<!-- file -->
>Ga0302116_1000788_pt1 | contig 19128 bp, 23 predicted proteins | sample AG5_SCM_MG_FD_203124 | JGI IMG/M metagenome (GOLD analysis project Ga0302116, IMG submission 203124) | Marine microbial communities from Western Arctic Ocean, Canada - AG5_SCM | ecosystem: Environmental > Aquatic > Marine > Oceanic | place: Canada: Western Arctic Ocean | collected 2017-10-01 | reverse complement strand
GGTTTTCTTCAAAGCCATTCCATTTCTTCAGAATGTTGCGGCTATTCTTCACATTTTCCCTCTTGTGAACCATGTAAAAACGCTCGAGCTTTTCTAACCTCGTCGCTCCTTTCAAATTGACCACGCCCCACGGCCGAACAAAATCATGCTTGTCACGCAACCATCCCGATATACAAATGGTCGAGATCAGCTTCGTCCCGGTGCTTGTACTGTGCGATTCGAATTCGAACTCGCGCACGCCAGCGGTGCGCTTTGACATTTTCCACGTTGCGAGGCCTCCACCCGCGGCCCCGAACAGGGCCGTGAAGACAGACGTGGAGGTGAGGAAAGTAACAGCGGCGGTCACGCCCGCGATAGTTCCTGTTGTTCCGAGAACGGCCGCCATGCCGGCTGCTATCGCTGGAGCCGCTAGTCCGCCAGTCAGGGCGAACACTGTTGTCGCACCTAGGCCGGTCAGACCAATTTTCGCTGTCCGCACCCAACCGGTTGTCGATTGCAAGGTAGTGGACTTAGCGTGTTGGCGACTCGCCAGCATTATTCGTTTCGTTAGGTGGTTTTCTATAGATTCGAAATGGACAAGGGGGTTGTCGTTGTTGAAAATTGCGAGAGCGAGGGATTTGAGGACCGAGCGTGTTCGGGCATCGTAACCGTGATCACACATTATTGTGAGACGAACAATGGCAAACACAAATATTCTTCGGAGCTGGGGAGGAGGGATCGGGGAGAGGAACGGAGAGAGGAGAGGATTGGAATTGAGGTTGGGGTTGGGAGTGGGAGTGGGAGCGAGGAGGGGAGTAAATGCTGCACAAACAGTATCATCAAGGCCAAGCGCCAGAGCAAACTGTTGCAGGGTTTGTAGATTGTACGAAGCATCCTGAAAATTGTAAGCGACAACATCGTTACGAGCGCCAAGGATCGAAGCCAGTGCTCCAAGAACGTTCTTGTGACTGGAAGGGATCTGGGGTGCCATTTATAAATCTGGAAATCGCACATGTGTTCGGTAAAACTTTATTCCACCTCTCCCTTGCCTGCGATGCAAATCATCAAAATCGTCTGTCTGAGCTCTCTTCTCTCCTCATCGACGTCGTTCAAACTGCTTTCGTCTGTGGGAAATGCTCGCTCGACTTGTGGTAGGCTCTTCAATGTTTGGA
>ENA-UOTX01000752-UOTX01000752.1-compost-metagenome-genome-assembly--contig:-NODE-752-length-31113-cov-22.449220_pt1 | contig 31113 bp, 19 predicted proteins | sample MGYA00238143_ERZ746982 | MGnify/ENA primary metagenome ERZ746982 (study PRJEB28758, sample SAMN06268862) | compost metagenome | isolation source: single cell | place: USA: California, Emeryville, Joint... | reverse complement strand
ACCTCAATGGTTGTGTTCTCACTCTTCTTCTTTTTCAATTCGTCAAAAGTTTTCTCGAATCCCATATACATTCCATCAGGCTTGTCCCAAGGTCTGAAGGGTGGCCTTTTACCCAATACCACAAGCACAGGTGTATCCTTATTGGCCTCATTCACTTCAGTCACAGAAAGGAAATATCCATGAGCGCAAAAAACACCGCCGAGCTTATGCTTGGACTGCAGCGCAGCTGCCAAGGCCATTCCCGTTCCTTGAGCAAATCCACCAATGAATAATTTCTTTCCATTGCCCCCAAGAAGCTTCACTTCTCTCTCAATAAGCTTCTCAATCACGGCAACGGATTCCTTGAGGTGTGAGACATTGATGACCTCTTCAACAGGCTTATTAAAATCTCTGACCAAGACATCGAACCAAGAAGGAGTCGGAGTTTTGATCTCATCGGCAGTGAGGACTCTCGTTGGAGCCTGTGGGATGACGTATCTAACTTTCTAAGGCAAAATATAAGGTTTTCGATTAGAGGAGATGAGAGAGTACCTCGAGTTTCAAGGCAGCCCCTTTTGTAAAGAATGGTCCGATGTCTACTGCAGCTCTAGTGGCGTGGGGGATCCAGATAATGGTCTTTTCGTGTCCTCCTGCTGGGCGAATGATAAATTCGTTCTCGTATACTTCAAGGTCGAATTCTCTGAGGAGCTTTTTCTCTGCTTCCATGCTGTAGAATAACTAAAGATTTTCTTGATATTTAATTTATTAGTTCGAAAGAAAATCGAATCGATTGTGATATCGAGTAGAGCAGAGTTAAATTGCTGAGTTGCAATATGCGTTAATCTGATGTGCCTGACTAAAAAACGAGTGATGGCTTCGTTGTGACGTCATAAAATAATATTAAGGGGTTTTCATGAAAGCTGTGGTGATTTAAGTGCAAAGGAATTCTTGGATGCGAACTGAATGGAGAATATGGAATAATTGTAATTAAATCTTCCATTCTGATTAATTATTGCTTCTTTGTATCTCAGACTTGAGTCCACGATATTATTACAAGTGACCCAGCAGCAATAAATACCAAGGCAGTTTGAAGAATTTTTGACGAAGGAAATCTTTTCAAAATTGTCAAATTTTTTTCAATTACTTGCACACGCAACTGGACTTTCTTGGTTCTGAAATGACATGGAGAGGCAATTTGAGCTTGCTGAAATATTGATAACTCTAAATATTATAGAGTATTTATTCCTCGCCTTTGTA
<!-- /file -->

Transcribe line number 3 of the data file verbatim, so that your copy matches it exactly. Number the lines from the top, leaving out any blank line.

>ENA-UOTX01000752-UOTX01000752.1-compost-metagenome-genome-assembly--contig:-NODE-752-length-31113-cov-22.449220_pt1 | contig 31113 bp, 19 predicted proteins | sample MGYA00238143_ERZ746982 | MGnify/ENA primary metagenome ERZ746982 (study PRJEB28758, sample SAMN06268862) | compost metagenome | isolation source: single cell | place: USA: California, Emeryville, Joint... | reverse complement strand